When you think of film you think of Netflix, LA, Hollywood and other such words. What you don’t think of is Leeds. So you’d be surprised to learn that West Yorkshire city was where the ‘first film ever made’. Yes, right here in God’s Own Country!
Before we had other Yorkshire legends like Sean Bean grace ours screens, there were other smaller leaps that had to be made. We take for granted how easy it is to watch or even film things these days but film has only really been around for 150 years or so. So, it is quite amazing to think that after all the breakthroughs we’ve seen over the years that the first-ever video was made right in our own back garden.
What was the first film recorded?
The oldest surviving film in existence is the ‘Roundhay Garden Scene’. Filmed back in 14th October, 1888, it is a silent short 2-second clip that was filmed at the Whitely Family House in Oakwood Grange Road, Roundhay in Leeds.
Recorded by French inventor, Louis Le Prince, who wanted to ‘stake his claim’ on some of the earliest technology, the clip records four people dancing and walking. It doesn’t seem significant now, but these small leaps led to the power we hold in our hands today.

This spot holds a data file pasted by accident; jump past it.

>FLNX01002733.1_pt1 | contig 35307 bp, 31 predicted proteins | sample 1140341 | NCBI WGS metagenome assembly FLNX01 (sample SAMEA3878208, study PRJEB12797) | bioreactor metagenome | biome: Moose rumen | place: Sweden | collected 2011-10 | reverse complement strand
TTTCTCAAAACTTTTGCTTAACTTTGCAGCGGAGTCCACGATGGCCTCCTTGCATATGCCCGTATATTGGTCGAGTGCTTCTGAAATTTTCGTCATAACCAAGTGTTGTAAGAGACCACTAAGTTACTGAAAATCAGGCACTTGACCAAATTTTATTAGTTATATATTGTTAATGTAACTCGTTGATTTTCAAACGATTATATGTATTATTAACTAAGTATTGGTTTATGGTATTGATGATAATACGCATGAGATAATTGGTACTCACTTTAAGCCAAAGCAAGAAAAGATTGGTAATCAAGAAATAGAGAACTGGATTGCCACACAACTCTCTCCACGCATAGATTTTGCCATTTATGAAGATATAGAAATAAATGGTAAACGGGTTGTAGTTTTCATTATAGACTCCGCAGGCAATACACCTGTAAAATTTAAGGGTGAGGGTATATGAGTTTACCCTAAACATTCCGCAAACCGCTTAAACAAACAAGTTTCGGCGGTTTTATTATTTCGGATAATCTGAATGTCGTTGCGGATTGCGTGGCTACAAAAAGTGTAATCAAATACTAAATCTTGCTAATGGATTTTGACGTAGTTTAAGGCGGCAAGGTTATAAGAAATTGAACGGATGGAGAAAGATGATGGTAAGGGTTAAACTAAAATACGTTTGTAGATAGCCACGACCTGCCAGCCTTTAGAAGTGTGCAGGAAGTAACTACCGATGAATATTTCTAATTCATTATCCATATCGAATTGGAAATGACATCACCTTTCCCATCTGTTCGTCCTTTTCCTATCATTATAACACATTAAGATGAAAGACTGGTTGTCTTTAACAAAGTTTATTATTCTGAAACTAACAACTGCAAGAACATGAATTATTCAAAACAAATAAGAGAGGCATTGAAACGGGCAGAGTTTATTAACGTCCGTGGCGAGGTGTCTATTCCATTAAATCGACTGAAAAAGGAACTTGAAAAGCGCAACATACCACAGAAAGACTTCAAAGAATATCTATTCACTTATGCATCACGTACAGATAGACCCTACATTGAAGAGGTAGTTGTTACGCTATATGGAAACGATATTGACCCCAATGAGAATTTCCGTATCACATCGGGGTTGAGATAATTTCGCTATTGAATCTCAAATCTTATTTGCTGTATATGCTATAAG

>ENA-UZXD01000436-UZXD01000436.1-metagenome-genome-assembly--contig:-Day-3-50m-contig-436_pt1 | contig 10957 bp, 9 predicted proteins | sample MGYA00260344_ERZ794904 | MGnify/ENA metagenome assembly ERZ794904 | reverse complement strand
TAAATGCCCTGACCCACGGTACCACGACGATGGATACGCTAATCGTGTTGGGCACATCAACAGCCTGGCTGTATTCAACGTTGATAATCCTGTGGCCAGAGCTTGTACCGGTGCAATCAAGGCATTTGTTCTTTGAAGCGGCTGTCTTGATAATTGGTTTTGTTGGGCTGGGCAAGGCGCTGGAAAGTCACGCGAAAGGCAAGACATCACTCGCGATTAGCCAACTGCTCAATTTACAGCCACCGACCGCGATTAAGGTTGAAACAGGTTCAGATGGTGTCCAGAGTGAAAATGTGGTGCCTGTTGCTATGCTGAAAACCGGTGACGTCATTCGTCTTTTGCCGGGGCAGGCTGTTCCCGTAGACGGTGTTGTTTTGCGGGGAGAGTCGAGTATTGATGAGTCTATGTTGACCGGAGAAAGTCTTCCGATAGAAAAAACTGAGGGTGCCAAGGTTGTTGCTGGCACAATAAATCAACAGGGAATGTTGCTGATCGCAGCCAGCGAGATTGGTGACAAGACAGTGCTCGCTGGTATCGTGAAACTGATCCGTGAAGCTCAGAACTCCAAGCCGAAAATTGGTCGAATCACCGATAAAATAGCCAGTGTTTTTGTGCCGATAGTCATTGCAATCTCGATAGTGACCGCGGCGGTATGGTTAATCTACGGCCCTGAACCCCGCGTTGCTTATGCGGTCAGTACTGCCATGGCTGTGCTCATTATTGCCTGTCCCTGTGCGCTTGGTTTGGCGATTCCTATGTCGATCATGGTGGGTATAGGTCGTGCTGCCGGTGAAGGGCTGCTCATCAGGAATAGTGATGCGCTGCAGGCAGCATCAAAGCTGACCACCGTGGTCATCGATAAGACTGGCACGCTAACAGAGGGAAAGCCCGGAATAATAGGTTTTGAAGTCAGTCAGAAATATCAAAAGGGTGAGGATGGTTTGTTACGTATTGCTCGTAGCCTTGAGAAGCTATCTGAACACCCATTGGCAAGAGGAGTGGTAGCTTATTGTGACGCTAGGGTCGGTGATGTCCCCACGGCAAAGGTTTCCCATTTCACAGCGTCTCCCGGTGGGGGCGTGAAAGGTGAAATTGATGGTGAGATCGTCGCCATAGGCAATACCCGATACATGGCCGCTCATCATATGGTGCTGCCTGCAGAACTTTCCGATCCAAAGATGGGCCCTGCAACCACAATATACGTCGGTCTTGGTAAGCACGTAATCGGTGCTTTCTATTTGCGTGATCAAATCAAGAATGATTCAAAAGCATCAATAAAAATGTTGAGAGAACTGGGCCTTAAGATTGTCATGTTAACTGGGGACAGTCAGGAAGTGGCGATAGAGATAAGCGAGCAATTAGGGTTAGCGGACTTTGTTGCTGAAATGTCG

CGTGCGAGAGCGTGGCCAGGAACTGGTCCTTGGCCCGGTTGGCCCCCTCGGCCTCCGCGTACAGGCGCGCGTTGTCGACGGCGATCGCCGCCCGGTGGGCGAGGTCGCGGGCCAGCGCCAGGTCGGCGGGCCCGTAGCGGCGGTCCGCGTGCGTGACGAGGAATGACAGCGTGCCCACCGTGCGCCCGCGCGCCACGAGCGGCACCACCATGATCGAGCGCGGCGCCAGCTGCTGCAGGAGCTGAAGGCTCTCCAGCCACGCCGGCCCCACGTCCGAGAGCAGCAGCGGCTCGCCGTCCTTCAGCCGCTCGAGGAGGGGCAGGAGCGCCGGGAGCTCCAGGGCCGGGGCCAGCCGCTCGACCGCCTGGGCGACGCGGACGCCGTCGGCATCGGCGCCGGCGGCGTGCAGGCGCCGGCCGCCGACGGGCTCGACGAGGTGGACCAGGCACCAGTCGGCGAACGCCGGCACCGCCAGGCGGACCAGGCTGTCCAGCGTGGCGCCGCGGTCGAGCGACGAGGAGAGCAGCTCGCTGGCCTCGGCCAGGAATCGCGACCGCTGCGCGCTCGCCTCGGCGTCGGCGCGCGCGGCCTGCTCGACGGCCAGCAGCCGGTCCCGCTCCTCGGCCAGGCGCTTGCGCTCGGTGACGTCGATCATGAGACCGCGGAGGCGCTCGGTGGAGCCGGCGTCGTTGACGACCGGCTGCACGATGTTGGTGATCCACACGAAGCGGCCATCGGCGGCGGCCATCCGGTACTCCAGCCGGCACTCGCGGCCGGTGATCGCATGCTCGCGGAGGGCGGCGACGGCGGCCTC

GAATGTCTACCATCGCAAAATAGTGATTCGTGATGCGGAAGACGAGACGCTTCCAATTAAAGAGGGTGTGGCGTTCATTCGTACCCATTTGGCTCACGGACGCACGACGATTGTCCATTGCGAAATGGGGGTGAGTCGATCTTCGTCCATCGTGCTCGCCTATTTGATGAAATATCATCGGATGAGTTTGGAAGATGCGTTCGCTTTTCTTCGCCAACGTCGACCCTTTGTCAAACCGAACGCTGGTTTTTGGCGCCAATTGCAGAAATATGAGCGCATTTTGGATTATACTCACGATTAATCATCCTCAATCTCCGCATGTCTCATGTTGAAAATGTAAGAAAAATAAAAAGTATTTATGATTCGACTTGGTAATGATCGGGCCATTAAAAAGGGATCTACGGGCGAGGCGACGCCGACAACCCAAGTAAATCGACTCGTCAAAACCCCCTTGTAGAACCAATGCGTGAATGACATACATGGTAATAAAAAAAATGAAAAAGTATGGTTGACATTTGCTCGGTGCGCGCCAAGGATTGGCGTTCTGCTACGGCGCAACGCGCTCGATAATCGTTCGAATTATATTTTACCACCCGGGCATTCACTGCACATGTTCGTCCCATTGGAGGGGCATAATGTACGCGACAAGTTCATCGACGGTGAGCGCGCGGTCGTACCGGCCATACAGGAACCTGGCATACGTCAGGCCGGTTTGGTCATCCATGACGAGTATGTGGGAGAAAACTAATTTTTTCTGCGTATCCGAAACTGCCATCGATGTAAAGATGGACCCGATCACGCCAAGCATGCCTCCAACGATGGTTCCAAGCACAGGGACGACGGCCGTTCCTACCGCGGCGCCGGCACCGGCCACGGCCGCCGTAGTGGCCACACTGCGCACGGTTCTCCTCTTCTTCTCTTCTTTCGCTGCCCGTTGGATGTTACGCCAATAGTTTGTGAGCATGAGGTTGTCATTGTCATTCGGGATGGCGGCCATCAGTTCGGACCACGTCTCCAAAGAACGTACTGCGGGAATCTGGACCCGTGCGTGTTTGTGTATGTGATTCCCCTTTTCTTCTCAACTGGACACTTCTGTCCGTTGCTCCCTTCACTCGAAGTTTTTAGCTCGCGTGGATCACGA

The actors in the short clip are Adolphe Le Prince (Le Prince’s son), Mrs Sarah Whitley, (Le Prince’s mother-in-law), Joseph Whitley and Miss Harriet Hartley. The ‘actors’ are shown walking around in circles, laughing to themselves.
Another first for the film
Sarah Whitley died ten days after the scene was taken. She was the earliest known born person ever to appear in a film, and also the first known person who had appeared in a film to die.
How was it made?
It is the first film ever made as all previous attempts up to then were just a series of photographs. It lasts for less than 2 seconds and includes 24 frames. It uses a single-lens camera and Eastman Kodak’s paper-based photographic film.
Watch the short clip filmed in Roundhay in 1888 below: